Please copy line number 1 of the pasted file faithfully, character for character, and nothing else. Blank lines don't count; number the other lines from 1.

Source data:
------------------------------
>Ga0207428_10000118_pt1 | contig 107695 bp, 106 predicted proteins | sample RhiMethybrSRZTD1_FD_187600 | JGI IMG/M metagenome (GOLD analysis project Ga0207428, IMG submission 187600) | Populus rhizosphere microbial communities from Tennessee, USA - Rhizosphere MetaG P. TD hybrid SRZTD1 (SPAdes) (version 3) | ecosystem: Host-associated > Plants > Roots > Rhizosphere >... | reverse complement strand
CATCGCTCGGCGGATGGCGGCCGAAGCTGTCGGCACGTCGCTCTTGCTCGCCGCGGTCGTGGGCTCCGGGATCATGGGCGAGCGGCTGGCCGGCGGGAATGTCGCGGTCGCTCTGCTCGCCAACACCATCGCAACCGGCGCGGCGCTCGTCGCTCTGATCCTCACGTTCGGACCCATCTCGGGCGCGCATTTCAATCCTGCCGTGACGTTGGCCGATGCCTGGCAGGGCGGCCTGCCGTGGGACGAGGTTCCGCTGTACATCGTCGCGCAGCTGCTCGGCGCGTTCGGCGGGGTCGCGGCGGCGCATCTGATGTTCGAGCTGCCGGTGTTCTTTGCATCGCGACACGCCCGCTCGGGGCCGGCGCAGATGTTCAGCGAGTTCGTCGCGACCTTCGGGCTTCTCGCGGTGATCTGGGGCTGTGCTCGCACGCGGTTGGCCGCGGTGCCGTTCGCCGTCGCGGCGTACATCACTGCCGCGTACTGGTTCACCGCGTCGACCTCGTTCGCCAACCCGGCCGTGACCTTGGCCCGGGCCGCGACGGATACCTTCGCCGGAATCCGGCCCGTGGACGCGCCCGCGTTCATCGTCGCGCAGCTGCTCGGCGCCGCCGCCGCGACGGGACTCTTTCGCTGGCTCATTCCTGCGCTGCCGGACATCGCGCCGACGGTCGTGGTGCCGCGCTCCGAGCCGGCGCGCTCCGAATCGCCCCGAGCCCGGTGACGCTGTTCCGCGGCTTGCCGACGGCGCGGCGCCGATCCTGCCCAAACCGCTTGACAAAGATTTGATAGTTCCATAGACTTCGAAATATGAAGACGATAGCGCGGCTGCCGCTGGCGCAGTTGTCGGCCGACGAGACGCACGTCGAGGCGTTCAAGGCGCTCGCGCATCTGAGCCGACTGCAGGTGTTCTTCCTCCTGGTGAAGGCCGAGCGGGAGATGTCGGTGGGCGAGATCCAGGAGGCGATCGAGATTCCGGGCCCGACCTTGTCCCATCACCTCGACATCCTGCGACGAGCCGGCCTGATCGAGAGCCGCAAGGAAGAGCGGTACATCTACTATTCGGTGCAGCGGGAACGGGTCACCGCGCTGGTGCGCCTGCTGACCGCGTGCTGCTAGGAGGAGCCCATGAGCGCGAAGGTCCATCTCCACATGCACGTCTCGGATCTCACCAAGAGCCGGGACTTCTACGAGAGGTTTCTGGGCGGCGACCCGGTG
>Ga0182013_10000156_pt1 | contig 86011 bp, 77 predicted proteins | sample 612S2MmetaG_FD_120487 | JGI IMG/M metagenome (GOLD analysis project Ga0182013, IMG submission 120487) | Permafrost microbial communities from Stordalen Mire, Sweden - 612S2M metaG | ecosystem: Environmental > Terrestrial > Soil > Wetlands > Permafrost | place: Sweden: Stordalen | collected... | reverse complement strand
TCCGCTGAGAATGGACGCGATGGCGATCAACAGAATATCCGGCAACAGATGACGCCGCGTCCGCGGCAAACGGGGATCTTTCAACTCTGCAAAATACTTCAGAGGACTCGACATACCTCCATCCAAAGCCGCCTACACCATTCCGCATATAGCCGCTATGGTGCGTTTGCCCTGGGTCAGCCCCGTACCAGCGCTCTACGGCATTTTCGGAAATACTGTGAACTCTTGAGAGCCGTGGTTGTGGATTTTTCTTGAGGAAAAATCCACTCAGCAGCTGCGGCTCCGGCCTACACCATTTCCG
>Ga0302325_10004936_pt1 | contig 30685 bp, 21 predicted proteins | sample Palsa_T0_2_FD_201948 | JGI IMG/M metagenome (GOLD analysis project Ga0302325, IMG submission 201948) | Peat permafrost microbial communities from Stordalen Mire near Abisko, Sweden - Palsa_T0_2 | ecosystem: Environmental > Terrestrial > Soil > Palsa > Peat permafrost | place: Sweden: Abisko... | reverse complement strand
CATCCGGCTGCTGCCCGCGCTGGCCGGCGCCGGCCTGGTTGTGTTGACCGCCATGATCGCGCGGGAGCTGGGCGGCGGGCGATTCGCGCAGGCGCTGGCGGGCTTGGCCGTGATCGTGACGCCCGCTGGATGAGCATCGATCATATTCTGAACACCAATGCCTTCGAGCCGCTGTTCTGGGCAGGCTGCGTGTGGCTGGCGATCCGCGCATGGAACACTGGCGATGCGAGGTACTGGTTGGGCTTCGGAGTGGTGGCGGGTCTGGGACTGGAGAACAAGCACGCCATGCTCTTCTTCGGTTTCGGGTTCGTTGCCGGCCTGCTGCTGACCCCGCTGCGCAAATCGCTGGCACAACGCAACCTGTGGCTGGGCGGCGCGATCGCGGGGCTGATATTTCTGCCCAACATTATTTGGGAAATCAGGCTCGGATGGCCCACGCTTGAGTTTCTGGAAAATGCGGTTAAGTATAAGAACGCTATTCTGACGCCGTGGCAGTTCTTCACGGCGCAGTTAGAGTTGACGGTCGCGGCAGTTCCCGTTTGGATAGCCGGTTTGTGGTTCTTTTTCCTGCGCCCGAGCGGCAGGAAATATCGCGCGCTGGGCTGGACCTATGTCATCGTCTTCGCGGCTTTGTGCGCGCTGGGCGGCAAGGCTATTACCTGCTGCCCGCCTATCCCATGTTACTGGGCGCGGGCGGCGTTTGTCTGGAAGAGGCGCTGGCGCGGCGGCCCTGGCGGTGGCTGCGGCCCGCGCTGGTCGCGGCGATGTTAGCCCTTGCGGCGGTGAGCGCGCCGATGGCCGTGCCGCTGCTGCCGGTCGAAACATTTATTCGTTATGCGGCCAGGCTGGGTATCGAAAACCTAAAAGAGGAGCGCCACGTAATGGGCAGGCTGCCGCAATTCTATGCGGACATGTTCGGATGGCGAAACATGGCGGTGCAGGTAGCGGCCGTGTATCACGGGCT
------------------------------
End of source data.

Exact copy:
>Ga0207428_10000118_pt1 | contig 107695 bp, 106 predicted proteins | sample RhiMethybrSRZTD1_FD_187600 | JGI IMG/M metagenome (GOLD analysis project Ga0207428, IMG submission 187600) | Populus rhizosphere microbial communities from Tennessee, USA - Rhizosphere MetaG P. TD hybrid SRZTD1 (SPAdes) (version 3) | ecosystem: Host-associated > Plants > Roots > Rhizosphere >... | reverse complement strand